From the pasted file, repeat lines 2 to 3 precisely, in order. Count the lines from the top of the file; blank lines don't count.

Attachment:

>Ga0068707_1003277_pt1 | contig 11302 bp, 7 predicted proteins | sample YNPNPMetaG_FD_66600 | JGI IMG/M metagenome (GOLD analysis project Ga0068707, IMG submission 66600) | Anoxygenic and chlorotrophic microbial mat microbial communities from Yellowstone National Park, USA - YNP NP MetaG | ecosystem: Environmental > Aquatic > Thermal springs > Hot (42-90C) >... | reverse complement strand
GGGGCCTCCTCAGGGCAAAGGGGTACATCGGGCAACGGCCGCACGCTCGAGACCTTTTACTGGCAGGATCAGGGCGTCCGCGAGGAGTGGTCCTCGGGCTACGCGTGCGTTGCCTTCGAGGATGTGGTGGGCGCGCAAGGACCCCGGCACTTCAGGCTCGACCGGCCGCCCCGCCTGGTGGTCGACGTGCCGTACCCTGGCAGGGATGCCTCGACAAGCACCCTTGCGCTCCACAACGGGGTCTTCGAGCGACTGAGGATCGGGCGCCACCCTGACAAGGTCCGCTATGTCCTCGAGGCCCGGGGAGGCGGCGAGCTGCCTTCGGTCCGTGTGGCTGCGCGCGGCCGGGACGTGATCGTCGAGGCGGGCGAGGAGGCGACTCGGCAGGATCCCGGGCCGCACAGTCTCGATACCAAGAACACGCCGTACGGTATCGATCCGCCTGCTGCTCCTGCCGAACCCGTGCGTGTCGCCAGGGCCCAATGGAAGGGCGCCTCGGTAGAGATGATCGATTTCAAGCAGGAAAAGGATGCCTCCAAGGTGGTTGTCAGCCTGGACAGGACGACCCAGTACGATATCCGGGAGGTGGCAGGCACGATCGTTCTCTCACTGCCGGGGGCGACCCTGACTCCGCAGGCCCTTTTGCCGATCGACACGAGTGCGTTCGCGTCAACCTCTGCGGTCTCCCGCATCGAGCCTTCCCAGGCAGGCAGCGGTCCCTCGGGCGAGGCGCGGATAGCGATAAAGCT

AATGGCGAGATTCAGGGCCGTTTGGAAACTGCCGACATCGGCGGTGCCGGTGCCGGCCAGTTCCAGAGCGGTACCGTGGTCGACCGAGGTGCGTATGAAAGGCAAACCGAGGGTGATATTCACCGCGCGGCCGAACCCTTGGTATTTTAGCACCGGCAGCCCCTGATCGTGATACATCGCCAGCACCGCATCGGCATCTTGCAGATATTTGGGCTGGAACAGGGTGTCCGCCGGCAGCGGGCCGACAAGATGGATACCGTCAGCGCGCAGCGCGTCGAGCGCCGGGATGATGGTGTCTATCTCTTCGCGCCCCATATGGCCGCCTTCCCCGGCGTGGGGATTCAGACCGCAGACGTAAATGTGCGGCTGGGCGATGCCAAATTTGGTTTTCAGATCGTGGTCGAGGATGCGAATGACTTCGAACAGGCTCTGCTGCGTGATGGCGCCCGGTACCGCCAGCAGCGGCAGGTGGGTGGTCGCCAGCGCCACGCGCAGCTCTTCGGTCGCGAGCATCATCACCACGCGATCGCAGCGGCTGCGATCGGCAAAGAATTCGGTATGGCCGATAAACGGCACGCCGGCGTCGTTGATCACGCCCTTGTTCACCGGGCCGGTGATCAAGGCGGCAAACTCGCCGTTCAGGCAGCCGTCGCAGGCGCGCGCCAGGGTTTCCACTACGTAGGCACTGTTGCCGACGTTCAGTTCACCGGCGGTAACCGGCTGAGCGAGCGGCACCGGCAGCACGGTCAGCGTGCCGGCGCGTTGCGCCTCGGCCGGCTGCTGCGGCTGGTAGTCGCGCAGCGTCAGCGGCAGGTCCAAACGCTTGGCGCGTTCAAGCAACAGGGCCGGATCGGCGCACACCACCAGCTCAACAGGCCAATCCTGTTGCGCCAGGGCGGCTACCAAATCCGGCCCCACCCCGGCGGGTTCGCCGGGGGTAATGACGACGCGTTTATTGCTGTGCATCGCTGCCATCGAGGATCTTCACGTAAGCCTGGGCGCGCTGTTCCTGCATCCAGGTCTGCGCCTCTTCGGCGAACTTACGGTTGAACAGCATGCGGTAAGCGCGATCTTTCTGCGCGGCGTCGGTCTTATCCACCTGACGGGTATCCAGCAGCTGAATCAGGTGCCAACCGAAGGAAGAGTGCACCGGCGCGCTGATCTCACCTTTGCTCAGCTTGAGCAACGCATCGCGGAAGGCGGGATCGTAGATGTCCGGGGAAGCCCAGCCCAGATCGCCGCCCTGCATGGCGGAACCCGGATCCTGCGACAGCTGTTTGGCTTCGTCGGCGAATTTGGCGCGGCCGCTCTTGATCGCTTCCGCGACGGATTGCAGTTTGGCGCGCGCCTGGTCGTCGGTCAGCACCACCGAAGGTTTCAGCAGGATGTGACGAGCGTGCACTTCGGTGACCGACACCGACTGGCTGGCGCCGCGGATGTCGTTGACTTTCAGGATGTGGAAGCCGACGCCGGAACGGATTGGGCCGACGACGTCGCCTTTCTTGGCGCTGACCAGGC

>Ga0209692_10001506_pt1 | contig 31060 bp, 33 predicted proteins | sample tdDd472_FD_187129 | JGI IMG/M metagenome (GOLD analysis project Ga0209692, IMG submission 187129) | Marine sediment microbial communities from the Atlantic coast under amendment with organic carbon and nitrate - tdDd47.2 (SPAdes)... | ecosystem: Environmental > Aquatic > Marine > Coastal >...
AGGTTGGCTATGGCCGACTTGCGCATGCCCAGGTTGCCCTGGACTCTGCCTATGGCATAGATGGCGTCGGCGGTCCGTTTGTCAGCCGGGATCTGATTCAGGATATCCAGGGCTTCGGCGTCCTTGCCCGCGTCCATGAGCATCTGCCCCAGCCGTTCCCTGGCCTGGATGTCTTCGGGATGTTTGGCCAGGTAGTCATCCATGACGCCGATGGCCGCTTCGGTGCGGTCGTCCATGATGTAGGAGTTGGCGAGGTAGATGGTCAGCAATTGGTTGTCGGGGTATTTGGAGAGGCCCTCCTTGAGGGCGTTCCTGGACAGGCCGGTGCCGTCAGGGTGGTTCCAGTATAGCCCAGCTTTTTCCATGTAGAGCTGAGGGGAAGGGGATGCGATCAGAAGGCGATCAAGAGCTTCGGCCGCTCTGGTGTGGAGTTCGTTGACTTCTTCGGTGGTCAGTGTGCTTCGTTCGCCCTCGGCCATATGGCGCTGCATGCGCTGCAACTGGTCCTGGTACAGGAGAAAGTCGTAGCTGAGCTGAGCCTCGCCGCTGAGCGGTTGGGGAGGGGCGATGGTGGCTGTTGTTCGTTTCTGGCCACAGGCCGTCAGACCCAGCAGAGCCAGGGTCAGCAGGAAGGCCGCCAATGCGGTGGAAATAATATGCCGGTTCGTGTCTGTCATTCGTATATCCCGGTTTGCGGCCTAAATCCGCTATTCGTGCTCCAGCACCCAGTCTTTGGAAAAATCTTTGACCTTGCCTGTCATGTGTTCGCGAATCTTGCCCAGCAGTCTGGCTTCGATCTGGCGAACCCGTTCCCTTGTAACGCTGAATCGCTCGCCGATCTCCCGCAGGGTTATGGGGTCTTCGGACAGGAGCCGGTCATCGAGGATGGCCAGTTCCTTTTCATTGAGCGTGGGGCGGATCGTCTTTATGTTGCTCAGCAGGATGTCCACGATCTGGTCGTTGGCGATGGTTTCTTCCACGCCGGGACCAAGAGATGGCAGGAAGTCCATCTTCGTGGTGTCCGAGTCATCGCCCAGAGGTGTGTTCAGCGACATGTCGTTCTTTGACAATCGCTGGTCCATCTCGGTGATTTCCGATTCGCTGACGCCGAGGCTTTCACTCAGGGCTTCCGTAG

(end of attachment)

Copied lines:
GGGGCCTCCTCAGGGCAAAGGGGTACATCGGGCAACGGCCGCACGCTCGAGACCTTTTACTGGCAGGATCAGGGCGTCCGCGAGGAGTGGTCCTCGGGCTACGCGTGCGTTGCCTTCGAGGATGTGGTGGGCGCGCAAGGACCCCGGCACTTCAGGCTCGACCGGCCGCCCCGCCTGGTGGTCGACGTGCCGTACCCTGGCAGGGATGCCTCGACAAGCACCCTTGCGCTCCACAACGGGGTCTTCGAGCGACTGAGGATCGGGCGCCACCCTGACAAGGTCCGCTATGTCCTCGAGGCCCGGGGAGGCGGCGAGCTGCCTTCGGTCCGTGTGGCTGCGCGCGGCCGGGACGTGATCGTCGAGGCGGGCGAGGAGGCGACTCGGCAGGATCCCGGGCCGCACAGTCTCGATACCAAGAACACGCCGTACGGTATCGATCCGCCTGCTGCTCCTGCCGAACCCGTGCGTGTCGCCAGGGCCCAATGGAAGGGCGCCTCGGTAGAGATGATCGATTTCAAGCAGGAAAAGGATGCCTCCAAGGTGGTTGTCAGCCTGGACAGGACGACCCAGTACGATATCCGGGAGGTGGCAGGCACGATCGTTCTCTCACTGCCGGGGGCGACCCTGACTCCGCAGGCCCTTTTGCCGATCGACACGAGTGCGTTCGCGTCAACCTCTGCGGTCTCCCGCATCGAGCCTTCCCAGGCAGGCAGCGGTCCCTCGGGCGAGGCGCGGATAGCGATAAAGCT

AATGGCGAGATTCAGGGCCGTTTGGAAACTGCCGACATCGGCGGTGCCGGTGCCGGCCAGTTCCAGAGCGGTACCGTGGTCGACCGAGGTGCGTATGAAAGGCAAACCGAGGGTGATATTCACCGCGCGGCCGAACCCTTGGTATTTTAGCACCGGCAGCCCCTGATCGTGATACATCGCCAGCACCGCATCGGCATCTTGCAGATATTTGGGCTGGAACAGGGTGTCCGCCGGCAGCGGGCCGACAAGATGGATACCGTCAGCGCGCAGCGCGTCGAGCGCCGGGATGATGGTGTCTATCTCTTCGCGCCCCATATGGCCGCCTTCCCCGGCGTGGGGATTCAGACCGCAGACGTAAATGTGCGGCTGGGCGATGCCAAATTTGGTTTTCAGATCGTGGTCGAGGATGCGAATGACTTCGAACAGGCTCTGCTGCGTGATGGCGCCCGGTACCGCCAGCAGCGGCAGGTGGGTGGTCGCCAGCGCCACGCGCAGCTCTTCGGTCGCGAGCATCATCACCACGCGATCGCAGCGGCTGCGATCGGCAAAGAATTCGGTATGGCCGATAAACGGCACGCCGGCGTCGTTGATCACGCCCTTGTTCACCGGGCCGGTGATCAAGGCGGCAAACTCGCCGTTCAGGCAGCCGTCGCAGGCGCGCGCCAGGGTTTCCACTACGTAGGCACTGTTGCCGACGTTCAGTTCACCGGCGGTAACCGGCTGAGCGAGCGGCACCGGCAGCACGGTCAGCGTGCCGGCGCGTTGCGCCTCGGCCGGCTGCTGCGGCTGGTAGTCGCGCAGCGTCAGCGGCAGGTCCAAACGCTTGGCGCGTTCAAGCAACAGGGCCGGATCGGCGCACACCACCAGCTCAACAGGCCAATCCTGTTGCGCCAGGGCGGCTACCAAATCCGGCCCCACCCCGGCGGGTTCGCCGGGGGTAATGACGACGCGTTTATTGCTGTGCATCGCTGCCATCGAGGATCTTCACGTAAGCCTGGGCGCGCTGTTCCTGCATCCAGGTCTGCGCCTCTTCGGCGAACTTACGGTTGAACAGCATGCGGTAAGCGCGATCTTTCTGCGCGGCGTCGGTCTTATCCACCTGACGGGTATCCAGCAGCTGAATCAGGTGCCAACCGAAGGAAGAGTGCACCGGCGCGCTGATCTCACCTTTGCTCAGCTTGAGCAACGCATCGCGGAAGGCGGGATCGTAGATGTCCGGGGAAGCCCAGCCCAGATCGCCGCCCTGCATGGCGGAACCCGGATCCTGCGACAGCTGTTTGGCTTCGTCGGCGAATTTGGCGCGGCCGCTCTTGATCGCTTCCGCGACGGATTGCAGTTTGGCGCGCGCCTGGTCGTCGGTCAGCACCACCGAAGGTTTCAGCAGGATGTGACGAGCGTGCACTTCGGTGACCGACACCGACTGGCTGGCGCCGCGGATGTCGTTGACTTTCAGGATGTGGAAGCCGACGCCGGAACGGATTGGGCCGACGACGTCGCCTTTCTTGGCGCTGACCAGGC